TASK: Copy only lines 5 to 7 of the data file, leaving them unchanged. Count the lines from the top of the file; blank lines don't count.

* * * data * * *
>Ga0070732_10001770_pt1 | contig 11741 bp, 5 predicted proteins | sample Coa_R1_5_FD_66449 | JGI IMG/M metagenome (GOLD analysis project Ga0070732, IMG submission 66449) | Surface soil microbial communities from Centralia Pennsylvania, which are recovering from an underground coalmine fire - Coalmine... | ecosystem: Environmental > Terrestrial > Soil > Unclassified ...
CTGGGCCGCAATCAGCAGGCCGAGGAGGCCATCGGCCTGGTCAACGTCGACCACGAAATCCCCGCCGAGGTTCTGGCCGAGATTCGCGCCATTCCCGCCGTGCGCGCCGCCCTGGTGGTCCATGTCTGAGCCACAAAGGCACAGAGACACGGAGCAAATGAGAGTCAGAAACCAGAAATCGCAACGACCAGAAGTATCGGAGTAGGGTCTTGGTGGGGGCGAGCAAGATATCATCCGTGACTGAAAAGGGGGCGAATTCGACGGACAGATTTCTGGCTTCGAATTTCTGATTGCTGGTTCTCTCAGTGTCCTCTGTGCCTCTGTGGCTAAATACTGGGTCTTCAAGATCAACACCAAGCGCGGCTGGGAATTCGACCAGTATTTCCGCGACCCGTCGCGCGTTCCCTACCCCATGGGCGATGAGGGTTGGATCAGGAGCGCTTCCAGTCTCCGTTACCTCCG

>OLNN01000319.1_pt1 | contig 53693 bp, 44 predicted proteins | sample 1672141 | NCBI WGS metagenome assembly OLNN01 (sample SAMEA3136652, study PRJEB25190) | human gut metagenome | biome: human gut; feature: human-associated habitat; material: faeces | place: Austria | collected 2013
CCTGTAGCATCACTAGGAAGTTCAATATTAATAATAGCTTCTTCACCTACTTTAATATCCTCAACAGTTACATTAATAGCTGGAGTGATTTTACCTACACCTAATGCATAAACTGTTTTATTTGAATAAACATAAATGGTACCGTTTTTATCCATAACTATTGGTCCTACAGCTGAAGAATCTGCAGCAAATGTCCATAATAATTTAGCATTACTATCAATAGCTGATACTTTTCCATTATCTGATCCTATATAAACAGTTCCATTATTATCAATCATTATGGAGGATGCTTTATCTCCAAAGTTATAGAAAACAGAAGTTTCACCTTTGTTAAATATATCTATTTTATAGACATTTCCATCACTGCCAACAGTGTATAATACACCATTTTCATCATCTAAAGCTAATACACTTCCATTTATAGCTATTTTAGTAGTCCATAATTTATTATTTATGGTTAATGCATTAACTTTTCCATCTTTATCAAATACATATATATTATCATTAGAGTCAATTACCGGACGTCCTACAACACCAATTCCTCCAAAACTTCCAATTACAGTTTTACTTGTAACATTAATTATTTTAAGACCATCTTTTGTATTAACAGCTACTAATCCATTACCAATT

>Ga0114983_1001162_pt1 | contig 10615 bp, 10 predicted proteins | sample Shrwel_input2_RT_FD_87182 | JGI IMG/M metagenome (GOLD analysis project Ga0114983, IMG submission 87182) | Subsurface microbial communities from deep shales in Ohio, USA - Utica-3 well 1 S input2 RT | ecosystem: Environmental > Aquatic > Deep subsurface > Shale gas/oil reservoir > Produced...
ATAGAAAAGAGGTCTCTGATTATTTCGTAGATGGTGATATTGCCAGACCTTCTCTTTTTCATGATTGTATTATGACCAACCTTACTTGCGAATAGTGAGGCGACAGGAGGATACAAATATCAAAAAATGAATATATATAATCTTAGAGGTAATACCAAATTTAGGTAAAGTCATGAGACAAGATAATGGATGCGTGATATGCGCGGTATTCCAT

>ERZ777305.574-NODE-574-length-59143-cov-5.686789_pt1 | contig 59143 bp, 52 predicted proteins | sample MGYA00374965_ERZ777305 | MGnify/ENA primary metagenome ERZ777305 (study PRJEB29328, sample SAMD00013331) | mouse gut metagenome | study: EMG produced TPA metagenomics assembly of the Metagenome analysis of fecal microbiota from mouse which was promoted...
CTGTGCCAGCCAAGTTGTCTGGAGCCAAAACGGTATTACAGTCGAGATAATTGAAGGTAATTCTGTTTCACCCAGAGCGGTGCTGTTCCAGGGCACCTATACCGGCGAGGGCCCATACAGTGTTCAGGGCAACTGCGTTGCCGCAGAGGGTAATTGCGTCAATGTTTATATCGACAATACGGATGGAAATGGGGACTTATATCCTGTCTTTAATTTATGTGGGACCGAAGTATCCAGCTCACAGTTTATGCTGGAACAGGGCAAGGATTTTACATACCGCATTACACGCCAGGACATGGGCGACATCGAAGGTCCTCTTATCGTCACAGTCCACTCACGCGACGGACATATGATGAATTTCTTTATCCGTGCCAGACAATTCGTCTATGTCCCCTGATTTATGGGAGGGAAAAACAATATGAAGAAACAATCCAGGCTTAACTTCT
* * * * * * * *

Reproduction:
>Ga0114983_1001162_pt1 | contig 10615 bp, 10 predicted proteins | sample Shrwel_input2_RT_FD_87182 | JGI IMG/M metagenome (GOLD analysis project Ga0114983, IMG submission 87182) | Subsurface microbial communities from deep shales in Ohio, USA - Utica-3 well 1 S input2 RT | ecosystem: Environmental > Aquatic > Deep subsurface > Shale gas/oil reservoir > Produced...
ATAGAAAAGAGGTCTCTGATTATTTCGTAGATGGTGATATTGCCAGACCTTCTCTTTTTCATGATTGTATTATGACCAACCTTACTTGCGAATAGTGAGGCGACAGGAGGATACAAATATCAAAAAATGAATATATATAATCTTAGAGGTAATACCAAATTTAGGTAAAGTCATGAGACAAGATAATGGATGCGTGATATGCGCGGTATTCCAT

>ERZ777305.574-NODE-574-length-59143-cov-5.686789_pt1 | contig 59143 bp, 52 predicted proteins | sample MGYA00374965_ERZ777305 | MGnify/ENA primary metagenome ERZ777305 (study PRJEB29328, sample SAMD00013331) | mouse gut metagenome | study: EMG produced TPA metagenomics assembly of the Metagenome analysis of fecal microbiota from mouse which was promoted...